You know you’re mainstream when McDonald’s and Burger King put you on a burger. Chiles have made their way into fast food sandwiches all over the country; Wendy’s even has a ghost pepper burger (granted, it’s not that hot, but still). The NPD Group is a global info company that tracks this sort of thing. According to them, fifty-six percent of America’s households keep spicy heat on hand.
As if that weren’t enough to show that hot sauce has really arrived, the amount of hot sauce shipped to food outlets, including restaurants, has increased dramatically over the last two years.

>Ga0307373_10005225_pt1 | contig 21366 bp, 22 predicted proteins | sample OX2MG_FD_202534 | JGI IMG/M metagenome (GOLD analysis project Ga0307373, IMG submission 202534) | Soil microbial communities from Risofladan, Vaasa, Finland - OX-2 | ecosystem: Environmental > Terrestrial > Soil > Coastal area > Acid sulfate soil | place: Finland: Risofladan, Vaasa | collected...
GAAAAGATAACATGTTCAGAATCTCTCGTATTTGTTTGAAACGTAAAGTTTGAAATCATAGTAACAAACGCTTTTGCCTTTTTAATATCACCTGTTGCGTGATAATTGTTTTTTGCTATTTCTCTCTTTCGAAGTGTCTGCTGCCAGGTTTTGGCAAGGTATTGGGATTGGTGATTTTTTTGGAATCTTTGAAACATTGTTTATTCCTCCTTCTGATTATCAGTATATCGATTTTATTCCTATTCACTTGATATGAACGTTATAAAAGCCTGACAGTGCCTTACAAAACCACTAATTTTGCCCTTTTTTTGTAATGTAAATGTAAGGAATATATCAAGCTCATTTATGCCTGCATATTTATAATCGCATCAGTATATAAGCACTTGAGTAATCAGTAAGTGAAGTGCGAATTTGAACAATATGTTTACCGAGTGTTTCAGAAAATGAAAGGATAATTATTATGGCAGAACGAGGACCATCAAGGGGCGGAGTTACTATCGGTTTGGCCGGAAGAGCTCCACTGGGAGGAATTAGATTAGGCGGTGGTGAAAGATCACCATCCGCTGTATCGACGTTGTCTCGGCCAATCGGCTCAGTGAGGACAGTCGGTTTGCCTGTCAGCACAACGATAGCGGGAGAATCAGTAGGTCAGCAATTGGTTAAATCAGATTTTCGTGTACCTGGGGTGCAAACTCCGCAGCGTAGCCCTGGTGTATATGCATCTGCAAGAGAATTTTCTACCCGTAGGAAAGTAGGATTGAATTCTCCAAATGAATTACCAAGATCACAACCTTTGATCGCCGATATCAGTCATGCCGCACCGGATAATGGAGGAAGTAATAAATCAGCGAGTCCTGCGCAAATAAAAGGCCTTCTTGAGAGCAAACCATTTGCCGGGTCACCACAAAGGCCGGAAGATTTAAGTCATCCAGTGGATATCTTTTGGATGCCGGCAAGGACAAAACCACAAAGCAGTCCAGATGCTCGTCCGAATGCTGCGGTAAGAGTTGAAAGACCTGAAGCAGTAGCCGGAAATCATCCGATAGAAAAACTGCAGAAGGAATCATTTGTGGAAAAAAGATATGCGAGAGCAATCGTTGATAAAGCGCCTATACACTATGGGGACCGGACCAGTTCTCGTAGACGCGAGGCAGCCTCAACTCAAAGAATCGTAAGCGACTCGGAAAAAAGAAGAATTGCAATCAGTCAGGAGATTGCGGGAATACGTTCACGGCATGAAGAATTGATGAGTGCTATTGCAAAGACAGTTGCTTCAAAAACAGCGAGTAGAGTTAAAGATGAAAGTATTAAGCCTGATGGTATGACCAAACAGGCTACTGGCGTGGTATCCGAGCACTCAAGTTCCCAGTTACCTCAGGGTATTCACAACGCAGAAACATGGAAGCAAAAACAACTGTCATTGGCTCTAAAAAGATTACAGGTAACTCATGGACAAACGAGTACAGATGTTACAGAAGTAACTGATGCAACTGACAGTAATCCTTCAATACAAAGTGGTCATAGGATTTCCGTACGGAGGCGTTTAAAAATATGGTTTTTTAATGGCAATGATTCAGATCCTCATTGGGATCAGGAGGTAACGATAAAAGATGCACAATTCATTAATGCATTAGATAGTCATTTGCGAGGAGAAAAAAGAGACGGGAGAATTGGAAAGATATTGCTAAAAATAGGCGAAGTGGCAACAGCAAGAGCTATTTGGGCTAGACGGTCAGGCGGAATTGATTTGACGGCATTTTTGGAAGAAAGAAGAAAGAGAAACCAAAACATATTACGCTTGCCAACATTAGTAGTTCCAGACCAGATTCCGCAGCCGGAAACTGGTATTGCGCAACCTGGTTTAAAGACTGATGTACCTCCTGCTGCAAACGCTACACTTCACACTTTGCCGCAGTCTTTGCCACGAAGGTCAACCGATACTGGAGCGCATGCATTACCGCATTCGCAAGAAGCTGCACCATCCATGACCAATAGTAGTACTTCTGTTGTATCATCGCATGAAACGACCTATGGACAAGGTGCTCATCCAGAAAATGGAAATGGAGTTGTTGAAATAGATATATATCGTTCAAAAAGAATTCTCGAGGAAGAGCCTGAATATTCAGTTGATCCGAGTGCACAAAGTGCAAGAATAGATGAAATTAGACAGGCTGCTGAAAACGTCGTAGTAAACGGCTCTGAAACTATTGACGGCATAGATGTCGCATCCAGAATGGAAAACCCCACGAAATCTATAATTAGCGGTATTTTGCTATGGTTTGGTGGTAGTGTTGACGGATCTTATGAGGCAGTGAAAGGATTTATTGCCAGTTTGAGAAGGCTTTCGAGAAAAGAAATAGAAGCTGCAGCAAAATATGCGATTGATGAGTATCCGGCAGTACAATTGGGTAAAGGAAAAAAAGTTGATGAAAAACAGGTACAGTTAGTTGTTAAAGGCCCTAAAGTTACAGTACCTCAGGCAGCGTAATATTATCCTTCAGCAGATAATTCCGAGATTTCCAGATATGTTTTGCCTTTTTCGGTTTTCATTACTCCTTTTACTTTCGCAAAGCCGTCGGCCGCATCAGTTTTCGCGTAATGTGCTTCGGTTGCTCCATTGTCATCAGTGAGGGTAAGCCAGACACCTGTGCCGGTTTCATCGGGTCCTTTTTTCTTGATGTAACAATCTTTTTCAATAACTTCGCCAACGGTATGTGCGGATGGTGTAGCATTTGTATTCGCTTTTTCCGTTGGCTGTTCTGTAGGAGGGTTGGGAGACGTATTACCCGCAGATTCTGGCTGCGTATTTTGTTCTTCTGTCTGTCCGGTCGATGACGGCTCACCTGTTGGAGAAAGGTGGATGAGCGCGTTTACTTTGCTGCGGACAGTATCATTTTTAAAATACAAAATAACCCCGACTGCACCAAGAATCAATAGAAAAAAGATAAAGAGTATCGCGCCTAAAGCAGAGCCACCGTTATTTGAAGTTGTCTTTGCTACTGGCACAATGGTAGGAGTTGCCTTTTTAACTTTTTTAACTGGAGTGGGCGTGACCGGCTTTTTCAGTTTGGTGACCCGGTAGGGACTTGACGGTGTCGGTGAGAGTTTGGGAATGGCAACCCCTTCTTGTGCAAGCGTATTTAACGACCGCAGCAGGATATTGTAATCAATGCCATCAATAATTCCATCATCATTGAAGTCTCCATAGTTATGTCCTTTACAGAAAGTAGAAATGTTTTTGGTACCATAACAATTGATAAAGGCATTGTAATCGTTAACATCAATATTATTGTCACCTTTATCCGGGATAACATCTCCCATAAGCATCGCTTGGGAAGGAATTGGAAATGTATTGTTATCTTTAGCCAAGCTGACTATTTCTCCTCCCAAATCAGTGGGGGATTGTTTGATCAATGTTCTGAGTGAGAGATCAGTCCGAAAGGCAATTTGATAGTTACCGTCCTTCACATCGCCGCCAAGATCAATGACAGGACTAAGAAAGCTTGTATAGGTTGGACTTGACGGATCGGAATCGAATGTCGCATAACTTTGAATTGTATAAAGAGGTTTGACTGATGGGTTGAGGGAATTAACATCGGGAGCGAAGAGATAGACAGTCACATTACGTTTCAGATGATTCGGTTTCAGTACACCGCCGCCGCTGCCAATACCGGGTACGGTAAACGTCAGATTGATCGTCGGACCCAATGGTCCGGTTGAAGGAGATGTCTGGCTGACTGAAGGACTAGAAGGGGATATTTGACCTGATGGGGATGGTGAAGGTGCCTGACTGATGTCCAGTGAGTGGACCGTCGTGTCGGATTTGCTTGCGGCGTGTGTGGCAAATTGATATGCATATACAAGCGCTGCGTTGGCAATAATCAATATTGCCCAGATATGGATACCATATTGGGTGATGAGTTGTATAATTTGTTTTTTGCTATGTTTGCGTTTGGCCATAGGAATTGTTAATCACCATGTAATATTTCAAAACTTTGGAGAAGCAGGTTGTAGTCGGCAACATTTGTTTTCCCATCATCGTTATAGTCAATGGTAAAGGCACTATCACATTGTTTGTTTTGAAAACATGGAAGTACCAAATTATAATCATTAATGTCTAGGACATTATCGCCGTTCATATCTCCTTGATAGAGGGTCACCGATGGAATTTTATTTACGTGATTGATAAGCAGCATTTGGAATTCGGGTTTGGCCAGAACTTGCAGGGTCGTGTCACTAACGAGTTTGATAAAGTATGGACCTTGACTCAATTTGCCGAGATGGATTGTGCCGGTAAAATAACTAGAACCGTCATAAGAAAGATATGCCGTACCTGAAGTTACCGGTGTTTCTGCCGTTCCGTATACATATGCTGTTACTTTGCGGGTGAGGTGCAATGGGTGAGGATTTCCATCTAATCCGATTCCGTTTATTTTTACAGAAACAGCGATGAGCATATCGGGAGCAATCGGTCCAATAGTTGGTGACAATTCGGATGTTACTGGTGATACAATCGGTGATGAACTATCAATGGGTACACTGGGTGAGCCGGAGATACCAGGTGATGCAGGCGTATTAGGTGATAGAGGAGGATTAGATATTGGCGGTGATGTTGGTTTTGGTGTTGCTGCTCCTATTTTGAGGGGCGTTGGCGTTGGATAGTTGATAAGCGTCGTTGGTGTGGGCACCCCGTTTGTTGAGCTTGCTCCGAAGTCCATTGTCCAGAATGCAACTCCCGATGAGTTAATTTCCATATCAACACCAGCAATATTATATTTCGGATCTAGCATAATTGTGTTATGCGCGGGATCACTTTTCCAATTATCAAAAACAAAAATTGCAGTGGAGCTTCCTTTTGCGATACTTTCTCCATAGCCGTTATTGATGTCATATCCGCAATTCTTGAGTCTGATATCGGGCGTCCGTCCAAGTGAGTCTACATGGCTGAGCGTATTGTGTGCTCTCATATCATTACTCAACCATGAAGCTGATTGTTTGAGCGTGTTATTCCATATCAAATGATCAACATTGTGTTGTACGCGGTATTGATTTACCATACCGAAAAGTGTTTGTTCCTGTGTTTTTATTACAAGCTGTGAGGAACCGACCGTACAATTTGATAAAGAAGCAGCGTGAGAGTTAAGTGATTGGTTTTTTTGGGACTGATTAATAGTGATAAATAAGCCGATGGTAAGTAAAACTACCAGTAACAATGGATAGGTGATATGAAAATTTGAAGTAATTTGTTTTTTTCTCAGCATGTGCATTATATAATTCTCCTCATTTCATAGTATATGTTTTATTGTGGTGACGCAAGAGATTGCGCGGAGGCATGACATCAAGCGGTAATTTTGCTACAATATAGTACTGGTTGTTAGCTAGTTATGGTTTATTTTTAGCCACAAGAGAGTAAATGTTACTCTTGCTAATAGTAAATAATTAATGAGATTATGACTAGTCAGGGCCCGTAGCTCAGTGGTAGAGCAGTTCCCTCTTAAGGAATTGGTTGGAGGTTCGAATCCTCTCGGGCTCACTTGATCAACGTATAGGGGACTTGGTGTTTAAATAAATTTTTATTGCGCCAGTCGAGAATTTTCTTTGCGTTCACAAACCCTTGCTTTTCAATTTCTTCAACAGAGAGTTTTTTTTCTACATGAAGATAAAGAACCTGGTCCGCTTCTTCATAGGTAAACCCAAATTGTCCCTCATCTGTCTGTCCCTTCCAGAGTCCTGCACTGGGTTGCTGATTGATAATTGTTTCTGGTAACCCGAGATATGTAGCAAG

Although vinegar-based heat still leads the pack when it comes to volume sales, habanero-based, fruit-based, and other takes on hot sauce are catching up. Unlike that questionable mole on my aunt’s chin, all of that growth is a good thing; more interest means more sales and stronger chile industry.
The obvious reasons for this are the endorphin rush brought on capsaicin consumption and the wider variety of options now available. You really can go as mild or wild as you want when it comes to heat. Hopefully the rush doesn’t end any time soon.